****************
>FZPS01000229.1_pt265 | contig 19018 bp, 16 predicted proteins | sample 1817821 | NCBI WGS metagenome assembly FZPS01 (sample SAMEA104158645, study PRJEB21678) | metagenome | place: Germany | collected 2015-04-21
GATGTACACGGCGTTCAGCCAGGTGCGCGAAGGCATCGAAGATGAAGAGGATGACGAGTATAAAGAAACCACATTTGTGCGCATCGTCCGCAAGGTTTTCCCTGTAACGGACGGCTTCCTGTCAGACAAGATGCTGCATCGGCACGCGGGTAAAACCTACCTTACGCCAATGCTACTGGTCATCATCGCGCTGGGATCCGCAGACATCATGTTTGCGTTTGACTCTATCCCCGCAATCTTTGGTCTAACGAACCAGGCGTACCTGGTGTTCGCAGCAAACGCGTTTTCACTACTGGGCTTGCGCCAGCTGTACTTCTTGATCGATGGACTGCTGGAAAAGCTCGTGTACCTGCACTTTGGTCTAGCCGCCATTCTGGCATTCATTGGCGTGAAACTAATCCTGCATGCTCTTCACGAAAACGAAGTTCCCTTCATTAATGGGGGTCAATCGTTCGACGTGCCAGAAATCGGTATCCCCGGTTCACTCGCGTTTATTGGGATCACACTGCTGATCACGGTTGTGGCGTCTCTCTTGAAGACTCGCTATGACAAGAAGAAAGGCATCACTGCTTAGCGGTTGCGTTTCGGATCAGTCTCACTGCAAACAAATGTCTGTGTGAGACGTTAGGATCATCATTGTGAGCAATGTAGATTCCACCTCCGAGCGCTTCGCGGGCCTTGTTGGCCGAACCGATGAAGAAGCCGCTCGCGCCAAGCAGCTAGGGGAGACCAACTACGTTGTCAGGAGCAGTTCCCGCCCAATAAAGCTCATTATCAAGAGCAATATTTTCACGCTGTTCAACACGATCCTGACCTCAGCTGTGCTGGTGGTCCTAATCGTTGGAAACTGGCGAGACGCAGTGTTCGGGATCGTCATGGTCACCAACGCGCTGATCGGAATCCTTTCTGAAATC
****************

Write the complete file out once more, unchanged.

>FZPS01000229.1_pt265 | contig 19018 bp, 16 predicted proteins | sample 1817821 | NCBI WGS metagenome assembly FZPS01 (sample SAMEA104158645, study PRJEB21678) | metagenome | place: Germany | collected 2015-04-21
GATGTACACGGCGTTCAGCCAGGTGCGCGAAGGCATCGAAGATGAAGAGGATGACGAGTATAAAGAAACCACATTTGTGCGCATCGTCCGCAAGGTTTTCCCTGTAACGGACGGCTTCCTGTCAGACAAGATGCTGCATCGGCACGCGGGTAAAACCTACCTTACGCCAATGCTACTGGTCATCATCGCGCTGGGATCCGCAGACATCATGTTTGCGTTTGACTCTATCCCCGCAATCTTTGGTCTAACGAACCAGGCGTACCTGGTGTTCGCAGCAAACGCGTTTTCACTACTGGGCTTGCGCCAGCTGTACTTCTTGATCGATGGACTGCTGGAAAAGCTCGTGTACCTGCACTTTGGTCTAGCCGCCATTCTGGCATTCATTGGCGTGAAACTAATCCTGCATGCTCTTCACGAAAACGAAGTTCCCTTCATTAATGGGGGTCAATCGTTCGACGTGCCAGAAATCGGTATCCCCGGTTCACTCGCGTTTATTGGGATCACACTGCTGATCACGGTTGTGGCGTCTCTCTTGAAGACTCGCTATGACAAGAAGAAAGGCATCACTGCTTAGCGGTTGCGTTTCGGATCAGTCTCACTGCAAACAAATGTCTGTGTGAGACGTTAGGATCATCATTGTGAGCAATGTAGATTCCACCTCCGAGCGCTTCGCGGGCCTTGTTGGCCGAACCGATGAAGAAGCCGCTCGCGCCAAGCAGCTAGGGGAGACCAACTACGTTGTCAGGAGCAGTTCCCGCCCAATAAAGCTCATTATCAAGAGCAATATTTTCACGCTGTTCAACACGATCCTGACCTCAGCTGTGCTGGTGGTCCTAATCGTTGGAAACTGGCGAGACGCAGTGTTCGGGATCGTCATGGTCACCAACGCGCTGATCGGAATCCTTTCTGAAATC